Although it might be tempting to think that long-term sick leave is the more disruptive in the workplace, in fact it is typically the shorter periods of unscheduled absence that create havoc. With an estimated 50% of all employee absences being taken for reasons other than genuine illness, employers can face thousands of hours of lost time and productivity.
Companies have tried various different schemes to encourage their staff to take fewer short-term absences, but two have met with particular success. The first is what is commonly referred to as the “no fault” system, which involves employees being allocated a predetermined number of days for unscheduled absences to be used at the worker’s discretion. The employer does not take account of the reason for any absence, but once an individual’s allocation is used up, the employer is free to take any disciplinary action considered to be appropriate.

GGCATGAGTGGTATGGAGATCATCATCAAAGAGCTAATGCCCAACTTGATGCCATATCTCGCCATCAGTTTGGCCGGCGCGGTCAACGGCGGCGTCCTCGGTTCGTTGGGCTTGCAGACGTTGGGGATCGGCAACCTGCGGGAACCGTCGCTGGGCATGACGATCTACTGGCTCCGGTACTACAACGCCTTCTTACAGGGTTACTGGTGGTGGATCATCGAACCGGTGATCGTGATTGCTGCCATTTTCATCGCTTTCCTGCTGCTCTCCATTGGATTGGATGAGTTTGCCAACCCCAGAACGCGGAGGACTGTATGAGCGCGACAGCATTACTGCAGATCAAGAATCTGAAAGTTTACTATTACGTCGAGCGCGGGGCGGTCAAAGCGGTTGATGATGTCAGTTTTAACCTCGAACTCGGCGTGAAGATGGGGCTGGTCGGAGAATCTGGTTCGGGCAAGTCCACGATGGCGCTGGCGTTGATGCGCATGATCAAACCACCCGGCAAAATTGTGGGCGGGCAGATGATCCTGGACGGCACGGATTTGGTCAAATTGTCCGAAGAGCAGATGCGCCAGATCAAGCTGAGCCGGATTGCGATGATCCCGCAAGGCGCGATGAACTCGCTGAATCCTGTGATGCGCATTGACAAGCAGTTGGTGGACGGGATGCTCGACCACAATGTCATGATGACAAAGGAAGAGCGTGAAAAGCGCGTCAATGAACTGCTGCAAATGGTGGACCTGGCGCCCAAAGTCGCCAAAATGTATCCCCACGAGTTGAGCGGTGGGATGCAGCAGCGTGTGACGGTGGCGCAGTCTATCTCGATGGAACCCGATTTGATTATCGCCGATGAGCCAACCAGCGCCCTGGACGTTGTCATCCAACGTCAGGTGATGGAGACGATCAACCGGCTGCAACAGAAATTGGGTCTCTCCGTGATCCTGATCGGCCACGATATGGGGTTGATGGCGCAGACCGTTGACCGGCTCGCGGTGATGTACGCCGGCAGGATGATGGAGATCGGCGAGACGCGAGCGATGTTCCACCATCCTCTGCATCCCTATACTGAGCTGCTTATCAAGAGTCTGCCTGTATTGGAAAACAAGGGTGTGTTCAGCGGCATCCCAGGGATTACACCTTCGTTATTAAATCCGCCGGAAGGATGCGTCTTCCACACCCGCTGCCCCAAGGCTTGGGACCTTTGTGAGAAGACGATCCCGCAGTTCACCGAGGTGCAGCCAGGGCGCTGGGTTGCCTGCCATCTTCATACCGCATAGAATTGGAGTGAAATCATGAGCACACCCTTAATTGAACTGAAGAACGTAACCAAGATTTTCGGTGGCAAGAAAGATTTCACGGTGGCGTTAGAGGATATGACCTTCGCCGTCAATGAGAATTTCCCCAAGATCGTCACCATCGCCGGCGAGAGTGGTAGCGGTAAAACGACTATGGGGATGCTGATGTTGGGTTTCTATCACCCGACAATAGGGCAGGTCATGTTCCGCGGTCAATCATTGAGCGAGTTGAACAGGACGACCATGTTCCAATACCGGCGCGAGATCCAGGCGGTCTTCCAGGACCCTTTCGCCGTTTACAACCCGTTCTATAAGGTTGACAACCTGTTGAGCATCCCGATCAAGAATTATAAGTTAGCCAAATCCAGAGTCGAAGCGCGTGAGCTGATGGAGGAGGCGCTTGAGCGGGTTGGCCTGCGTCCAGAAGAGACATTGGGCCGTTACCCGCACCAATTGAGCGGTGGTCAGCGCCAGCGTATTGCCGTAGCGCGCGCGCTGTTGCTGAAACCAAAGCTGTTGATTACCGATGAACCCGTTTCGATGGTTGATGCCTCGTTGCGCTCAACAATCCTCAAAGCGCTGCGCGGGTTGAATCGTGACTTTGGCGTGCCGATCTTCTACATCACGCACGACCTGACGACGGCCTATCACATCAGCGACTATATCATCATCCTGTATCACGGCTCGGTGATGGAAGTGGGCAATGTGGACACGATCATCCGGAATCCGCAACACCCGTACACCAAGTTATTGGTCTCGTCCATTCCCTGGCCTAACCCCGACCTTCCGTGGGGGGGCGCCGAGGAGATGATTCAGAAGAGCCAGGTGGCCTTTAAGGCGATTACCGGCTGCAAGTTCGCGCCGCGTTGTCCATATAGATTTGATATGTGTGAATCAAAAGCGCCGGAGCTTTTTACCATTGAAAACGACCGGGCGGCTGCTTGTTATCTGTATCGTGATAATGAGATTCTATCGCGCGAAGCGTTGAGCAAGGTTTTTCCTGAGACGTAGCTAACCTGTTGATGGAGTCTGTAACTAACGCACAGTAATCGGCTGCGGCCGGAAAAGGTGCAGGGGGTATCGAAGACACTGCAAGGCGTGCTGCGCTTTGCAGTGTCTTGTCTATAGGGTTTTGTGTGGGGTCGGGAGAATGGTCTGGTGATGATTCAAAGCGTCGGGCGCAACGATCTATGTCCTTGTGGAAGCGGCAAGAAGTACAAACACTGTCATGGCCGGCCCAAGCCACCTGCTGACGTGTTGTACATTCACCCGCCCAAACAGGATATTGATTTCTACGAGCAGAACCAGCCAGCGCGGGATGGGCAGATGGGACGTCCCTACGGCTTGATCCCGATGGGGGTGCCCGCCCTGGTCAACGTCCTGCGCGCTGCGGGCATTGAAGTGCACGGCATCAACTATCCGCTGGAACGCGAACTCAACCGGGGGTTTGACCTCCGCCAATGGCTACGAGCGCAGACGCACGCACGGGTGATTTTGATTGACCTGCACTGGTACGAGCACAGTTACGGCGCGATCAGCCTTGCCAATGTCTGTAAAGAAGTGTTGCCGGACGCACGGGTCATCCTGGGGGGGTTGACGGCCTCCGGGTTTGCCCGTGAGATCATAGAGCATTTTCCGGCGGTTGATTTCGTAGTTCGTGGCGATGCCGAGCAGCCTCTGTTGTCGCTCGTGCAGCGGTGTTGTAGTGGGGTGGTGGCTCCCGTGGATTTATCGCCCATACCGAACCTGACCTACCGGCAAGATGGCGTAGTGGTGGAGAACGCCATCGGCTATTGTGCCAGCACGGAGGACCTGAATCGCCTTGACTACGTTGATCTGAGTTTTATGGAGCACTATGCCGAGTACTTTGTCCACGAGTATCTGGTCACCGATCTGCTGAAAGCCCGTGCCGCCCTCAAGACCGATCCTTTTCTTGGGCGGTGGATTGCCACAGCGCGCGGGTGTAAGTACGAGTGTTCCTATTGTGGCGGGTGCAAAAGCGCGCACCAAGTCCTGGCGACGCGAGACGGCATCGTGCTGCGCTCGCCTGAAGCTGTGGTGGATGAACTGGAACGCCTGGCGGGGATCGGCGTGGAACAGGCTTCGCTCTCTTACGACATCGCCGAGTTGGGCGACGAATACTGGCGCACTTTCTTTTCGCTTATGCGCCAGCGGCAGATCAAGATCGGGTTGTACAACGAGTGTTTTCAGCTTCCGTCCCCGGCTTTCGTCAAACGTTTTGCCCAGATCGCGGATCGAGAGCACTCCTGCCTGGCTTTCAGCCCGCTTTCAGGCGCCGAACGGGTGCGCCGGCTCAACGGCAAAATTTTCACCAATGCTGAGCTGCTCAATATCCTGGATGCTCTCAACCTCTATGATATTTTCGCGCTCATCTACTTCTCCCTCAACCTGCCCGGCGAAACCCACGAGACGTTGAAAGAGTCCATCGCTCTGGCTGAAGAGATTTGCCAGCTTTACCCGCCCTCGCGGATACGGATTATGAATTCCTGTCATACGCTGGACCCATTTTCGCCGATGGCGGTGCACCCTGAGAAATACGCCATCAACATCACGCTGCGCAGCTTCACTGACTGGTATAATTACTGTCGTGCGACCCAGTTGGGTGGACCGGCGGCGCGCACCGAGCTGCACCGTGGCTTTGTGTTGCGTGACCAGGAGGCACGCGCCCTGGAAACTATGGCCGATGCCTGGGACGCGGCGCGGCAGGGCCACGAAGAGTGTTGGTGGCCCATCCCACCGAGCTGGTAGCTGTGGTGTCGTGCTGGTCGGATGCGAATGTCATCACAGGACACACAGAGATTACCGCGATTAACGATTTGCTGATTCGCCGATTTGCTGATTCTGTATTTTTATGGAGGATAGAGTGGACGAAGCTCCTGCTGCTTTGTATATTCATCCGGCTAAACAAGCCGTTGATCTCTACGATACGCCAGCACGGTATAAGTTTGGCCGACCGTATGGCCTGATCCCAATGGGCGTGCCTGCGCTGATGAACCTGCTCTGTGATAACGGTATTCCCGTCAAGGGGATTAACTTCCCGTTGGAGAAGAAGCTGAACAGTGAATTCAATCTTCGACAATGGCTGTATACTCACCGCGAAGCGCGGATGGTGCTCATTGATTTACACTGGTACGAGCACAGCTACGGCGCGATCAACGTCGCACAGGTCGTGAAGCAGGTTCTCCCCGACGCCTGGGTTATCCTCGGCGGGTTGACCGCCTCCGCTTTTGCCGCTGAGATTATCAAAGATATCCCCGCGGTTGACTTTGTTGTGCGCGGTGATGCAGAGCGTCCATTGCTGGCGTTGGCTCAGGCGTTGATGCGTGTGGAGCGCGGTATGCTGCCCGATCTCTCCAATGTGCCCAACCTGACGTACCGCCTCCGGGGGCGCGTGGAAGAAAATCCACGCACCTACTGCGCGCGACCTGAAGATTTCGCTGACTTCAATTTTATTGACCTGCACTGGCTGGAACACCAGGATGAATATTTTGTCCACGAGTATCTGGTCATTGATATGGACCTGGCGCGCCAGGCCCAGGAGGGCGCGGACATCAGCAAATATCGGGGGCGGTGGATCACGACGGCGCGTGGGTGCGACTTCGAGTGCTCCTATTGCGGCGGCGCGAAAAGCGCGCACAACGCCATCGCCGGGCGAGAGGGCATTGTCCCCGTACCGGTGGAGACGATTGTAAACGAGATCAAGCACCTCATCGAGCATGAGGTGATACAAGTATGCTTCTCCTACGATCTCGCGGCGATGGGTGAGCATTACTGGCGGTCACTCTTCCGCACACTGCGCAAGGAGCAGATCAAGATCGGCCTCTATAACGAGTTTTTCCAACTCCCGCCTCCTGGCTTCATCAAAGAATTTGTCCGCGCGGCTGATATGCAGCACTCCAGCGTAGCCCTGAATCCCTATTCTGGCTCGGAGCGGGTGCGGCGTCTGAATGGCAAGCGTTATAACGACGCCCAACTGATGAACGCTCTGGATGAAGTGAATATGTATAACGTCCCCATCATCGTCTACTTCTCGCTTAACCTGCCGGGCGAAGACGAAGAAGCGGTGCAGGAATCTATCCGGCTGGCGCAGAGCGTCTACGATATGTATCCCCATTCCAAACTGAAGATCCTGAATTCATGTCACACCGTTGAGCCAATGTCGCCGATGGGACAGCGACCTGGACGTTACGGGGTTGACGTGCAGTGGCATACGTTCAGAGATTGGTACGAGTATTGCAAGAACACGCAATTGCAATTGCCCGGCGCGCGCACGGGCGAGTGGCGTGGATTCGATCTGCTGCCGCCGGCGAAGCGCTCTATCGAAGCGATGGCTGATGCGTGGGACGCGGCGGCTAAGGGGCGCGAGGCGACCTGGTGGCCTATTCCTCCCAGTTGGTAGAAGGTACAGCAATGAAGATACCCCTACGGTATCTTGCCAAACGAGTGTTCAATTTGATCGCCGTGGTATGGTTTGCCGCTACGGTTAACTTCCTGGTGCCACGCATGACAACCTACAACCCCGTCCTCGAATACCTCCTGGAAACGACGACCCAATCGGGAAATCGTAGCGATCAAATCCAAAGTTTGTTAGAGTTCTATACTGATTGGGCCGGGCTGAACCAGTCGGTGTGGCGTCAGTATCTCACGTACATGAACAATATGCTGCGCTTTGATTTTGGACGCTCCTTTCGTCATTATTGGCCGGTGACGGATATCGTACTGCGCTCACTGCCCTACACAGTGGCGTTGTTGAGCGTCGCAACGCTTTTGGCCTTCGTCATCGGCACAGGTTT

The second scheme involves offering a specific number of days of paid time off, including vacation, personal and sick leave. The staff member is at liberty to use these days at will, including allocating all of them to vacation time. This is particularly effective because most people would rather dispense with those odd days of “sick” leave and take a bona fide vacation instead.